The Week Ahead for the U.S. Economy/Markets (15 April 2018)

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Here’s our view on this week’s U.S. related data releases.

The most important economic data releases for the week commencing 16 April 2018:


- Retail Sales (consensus exp. 0.3%)


- Housing Starts (consensus exp. 1.271M)

- Building Permits (consensus exp. 1.320M, 11.9% change)

- Industrial Production (consensus exp. 0.3%)

- Capacity Utilization (consensus exp. 77.9%)


- Philadelphia Fed Manufacturing Survey (consensus exp. 20.9)


In terms of the economic data, our focus this week will be on the retail sales release. The consensus expectation is for it to be a positive reading with an increase of 0.3%. Although we believe this may be the case, we feel there is a lot more chance of a negative miss (below 0.3%) than for it to come in above.

In recent months, retail sales have been in a slight downtrend, ever since the strong reading in September last year. However, this downtrend is not extreme, as the last three months have seen readings of -0.1%.

The March Non-Farm Payroll figure came in below expectations at 103k (versus the expectation of 193k), this was much below the February reading of 313k, although wages were up by 2.7%. Jobless claims are also looking like they are beginning to tick up, with the current readings being among the highest levels since the year began. Although, the jobless claims numbers are still below the 300k mark that typically shows a healthy labour market. The U.S. is clearly showing a strong jobs market, but there may be signs that this may start to decline if the market is coming close to full employment.

Consumer confidence shows a decline in March, with the reading now at 127.7, down from 130 (which was a very strong reading) in February. Since this ‘soft’ data was increasing until March, while the ‘hard’ data such as retail sales and personal consumption was slightly negative and mixed (respectively), there has been a divergence taking place. The expectation is usually that the hard and soft data will converge through a reduction in the soft data, which we may be seeing take place.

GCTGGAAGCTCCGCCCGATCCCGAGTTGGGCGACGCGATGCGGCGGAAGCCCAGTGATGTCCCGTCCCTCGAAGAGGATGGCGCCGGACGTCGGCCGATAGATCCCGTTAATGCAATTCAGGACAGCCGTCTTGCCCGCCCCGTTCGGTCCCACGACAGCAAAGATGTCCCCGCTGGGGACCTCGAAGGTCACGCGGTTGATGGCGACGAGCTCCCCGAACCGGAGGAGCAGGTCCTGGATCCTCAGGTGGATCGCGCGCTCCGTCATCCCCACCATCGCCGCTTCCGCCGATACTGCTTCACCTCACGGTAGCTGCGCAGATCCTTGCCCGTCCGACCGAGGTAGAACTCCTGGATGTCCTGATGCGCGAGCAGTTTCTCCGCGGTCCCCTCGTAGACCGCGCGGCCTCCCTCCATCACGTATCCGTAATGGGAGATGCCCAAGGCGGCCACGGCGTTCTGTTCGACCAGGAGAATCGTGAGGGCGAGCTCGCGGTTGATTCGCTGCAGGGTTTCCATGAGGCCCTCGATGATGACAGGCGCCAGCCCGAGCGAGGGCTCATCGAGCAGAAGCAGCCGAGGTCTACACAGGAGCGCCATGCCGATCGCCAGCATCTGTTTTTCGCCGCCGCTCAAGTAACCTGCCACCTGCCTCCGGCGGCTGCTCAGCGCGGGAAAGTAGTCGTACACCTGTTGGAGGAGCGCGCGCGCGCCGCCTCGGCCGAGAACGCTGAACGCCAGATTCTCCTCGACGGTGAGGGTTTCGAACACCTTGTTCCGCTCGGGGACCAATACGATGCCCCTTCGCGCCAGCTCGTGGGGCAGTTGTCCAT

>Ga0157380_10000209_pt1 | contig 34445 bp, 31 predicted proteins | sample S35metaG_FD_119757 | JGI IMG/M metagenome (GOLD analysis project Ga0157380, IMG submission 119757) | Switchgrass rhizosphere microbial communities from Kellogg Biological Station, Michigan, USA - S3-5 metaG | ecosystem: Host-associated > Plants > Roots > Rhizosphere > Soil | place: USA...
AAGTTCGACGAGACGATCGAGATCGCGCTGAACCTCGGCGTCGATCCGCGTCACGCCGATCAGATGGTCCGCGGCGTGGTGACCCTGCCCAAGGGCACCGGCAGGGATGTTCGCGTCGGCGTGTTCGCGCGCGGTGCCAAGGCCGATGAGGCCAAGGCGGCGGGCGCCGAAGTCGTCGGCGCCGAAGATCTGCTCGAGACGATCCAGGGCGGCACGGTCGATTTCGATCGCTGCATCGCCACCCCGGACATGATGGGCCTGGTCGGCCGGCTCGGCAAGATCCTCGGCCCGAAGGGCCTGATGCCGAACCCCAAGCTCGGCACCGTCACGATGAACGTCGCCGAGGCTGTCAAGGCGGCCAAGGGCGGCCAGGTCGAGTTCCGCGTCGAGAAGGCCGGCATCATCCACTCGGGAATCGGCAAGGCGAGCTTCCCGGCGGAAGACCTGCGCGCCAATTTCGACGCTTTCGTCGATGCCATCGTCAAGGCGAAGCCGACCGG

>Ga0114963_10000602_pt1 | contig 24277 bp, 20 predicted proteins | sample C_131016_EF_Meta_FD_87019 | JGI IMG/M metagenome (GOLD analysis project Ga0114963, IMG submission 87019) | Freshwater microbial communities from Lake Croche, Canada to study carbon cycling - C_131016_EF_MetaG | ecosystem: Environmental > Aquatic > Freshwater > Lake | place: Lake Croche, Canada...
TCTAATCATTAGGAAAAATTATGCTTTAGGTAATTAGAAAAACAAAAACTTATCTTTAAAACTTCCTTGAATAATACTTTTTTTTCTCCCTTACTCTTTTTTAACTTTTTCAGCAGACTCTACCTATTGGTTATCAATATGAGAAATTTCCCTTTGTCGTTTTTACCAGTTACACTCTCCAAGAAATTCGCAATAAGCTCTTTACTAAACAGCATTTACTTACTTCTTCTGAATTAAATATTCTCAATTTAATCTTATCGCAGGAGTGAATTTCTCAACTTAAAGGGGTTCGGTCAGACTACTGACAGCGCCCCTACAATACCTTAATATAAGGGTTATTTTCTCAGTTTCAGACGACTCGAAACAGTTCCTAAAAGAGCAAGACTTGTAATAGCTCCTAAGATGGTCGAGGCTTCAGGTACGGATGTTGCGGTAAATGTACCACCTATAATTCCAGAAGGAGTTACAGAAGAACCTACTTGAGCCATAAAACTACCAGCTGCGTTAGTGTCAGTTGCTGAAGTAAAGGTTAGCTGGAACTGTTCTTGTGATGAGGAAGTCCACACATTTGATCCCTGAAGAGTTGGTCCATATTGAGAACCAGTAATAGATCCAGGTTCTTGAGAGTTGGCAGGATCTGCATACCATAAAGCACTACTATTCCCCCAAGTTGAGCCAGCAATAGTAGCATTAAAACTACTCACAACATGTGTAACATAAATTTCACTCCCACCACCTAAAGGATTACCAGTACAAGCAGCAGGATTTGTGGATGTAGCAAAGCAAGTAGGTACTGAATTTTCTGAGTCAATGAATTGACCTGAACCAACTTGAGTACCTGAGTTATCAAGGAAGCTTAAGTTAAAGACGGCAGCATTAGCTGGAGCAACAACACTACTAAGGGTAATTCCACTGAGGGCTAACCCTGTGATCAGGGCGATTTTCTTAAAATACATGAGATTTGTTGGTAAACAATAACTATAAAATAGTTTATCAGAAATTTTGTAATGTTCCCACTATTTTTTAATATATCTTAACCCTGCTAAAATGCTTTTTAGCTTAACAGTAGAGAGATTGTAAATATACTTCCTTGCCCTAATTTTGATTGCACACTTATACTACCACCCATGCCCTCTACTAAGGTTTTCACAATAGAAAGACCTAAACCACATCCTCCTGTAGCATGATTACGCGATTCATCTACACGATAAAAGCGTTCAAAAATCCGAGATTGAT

We should also consider that rates have seen an increase and the stock market has declined sharply in March. These factors could weigh on consumers, as well as the current inflation readings.

Overall, based on the above we would expect the retail sales data to come in below or at the consensus expectations but not above.


Our view of the industrial sentiment in the U.S. gives us no real conviction in disagreeing with the consensus view in terms of industrial production, capacity utilization or manufacturing data (such as the Philadelphia Fed Manufacturing Survey).

From a fiscal and political point of view, there are a lot of uncertainties which may weigh on industrial sentiment, including the current trade tariff saga. However, it may be too soon to start seeing signs of that in economic data. In any case, this month’s readings will be interesting benchmarks for what may unfold in the coming months. With that being said, it is also important to note that global demand has been strong and import and export data has been high recently.


We have no reason to disagree with the consensus view for housing starts and building permits. We have seen strong demand in housing recently, with limitations in supply. This obviously warrants increases in prices, as well as increases in construction.

However, we would draw upon similar factors that we mentioned in the ‘Retail’ section as reasons why we may begin to see a reduction begin to take place in the coming quarters.


There are a number of speeches taking place this week by members of the Federal Reserve. Although these are not as significant as other key months, they will still be worth paying attention to, with a particular focus on any hints regarding the rate schedule for 2018 and 2019.

This month, former Federal Reserve chair, Janet Yellen, made her first paid appearance since stepping down. She considered inflation to be in check and unlikely to spike, meaning that rates could stay relatively low.

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